Integrating ChatGPT with Claris FileMaker

by Charlie Bailey - Technical Lead

Our goal with this post is to get you up and running with the OpenAI API as quickly as possible. We’re going to focus on a very basic technical implementation. If you’re interested in why you might want to integrate your custom Claris FileMaker solution with ChatGPT, check out this companion post by Cristos Lianides-Chin.

Getting Setup with the API

The OpenAI API documentation is a great place to start. From the main page, you can log in (or create a developer account). Once you have created your account, navigate to your account preferences, and on the Organization/Settings tab, enter an organization name, and note the Organization ID — you’ll need this later for your API request. On the Billing tab, you’ll need to set up a payment method; each API request costs a few pennies, and you’ll get a block of free requests during your introductory period. Lastly, you’ll need to generate an API key in the User/API keys tab. Create a key and note it; you will need this for your API request.

Demo Quickstart

Launch the demo, and on the “prompts” layout, enter your Organization ID and API key in the setup area. Try one of the predefined prompts or create a new record and try your own. Enter a prompt (required), add some source text (optional), and try out the davinci or GPT-4 model.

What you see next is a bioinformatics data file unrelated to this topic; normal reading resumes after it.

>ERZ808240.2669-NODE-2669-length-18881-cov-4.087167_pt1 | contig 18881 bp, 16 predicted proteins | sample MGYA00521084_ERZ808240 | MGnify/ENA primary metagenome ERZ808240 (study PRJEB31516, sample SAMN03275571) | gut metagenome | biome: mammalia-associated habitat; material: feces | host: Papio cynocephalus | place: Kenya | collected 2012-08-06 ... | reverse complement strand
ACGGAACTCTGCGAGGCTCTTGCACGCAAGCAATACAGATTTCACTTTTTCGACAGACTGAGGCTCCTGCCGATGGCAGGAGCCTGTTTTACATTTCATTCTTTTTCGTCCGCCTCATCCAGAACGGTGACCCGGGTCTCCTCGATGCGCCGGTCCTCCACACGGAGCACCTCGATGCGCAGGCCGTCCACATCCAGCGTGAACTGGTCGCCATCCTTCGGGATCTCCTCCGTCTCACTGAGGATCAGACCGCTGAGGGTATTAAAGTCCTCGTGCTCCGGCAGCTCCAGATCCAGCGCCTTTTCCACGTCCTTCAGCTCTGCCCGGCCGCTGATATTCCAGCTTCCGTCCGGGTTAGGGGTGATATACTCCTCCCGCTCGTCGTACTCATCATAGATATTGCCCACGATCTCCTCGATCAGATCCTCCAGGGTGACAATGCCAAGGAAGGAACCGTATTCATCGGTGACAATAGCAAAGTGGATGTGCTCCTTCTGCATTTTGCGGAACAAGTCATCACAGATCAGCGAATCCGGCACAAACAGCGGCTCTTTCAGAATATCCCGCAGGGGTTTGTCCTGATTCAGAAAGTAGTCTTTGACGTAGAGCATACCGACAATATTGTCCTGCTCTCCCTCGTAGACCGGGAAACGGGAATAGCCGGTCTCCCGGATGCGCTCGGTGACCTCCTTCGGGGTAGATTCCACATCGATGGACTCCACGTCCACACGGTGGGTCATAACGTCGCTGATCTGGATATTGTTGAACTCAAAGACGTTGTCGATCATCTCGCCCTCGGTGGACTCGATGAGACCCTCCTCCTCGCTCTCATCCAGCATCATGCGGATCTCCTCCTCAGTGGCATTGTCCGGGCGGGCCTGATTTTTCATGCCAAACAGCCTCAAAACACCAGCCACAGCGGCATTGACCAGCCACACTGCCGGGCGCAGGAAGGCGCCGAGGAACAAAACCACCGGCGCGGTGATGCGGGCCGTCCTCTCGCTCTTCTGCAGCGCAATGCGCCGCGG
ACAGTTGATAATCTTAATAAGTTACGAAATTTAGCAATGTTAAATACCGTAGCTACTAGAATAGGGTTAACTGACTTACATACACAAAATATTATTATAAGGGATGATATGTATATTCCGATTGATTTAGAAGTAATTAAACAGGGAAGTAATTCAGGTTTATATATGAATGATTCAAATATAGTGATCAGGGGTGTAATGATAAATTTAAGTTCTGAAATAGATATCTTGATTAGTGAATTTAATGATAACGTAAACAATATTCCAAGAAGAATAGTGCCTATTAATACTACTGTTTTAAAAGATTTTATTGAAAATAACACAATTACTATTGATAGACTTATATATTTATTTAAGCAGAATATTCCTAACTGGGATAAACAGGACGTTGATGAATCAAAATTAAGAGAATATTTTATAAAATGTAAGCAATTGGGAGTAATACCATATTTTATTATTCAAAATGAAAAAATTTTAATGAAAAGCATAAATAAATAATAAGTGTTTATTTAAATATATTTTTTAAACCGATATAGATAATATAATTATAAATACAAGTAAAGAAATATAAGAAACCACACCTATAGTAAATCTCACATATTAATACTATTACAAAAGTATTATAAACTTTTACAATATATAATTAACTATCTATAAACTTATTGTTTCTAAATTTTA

Behind the Scenes: How it Works

As we dive behind the scenes and prepare to interact with the OpenAI API, let’s take a look at the “Hello World” script in the examples folder. This script runs a script from the private folder (“private.helloWorld”) and displays the response. This “private” script assembles the API request and calls the script “private.APIRequest”, and returns the response which we display in a custom dialog. If we simply run the “Hello World” script, we should get a simple custom dialog that displays “Hello World!”, and in this case, it’s the large language model davinci-003 that generates this text for us.

To work this magic, we’ve referenced the Completions endpoint documentation and configured an appropriate POST request. According to the documentation, we need to specify which model to use, and we need a prompt. The model is the large language model that we want to use — note that there are lots of different models to explore, and not all endpoints support all models. The prompt is our question or statement that we want the model to evaluate. In this case, our prompt (say “Hello World”) is pretty simple!

The script “private.helloWorld” assembles the relevant data for the request, executes the request using the Insert from URL script step (see the subscript “private.APIRequest”), and returns the result:
If all goes well, we’ll get a response from the API that looks something like this:
"choices" :
"finish_reason" : "stop",
"index" : 0,
"logprobs" : null,
"text" : "\n\nHello World!"
"created" : 1688909468,
"id" : "cmpl-7aOnE0GYjfFrPkkY9pqTbf4atMN3U",
"model" : "text-davinci-003",
"object" : "text_completion",
"usage" :
"completion_tokens" : 5,
"prompt_tokens" : 5,
"total_tokens" : 10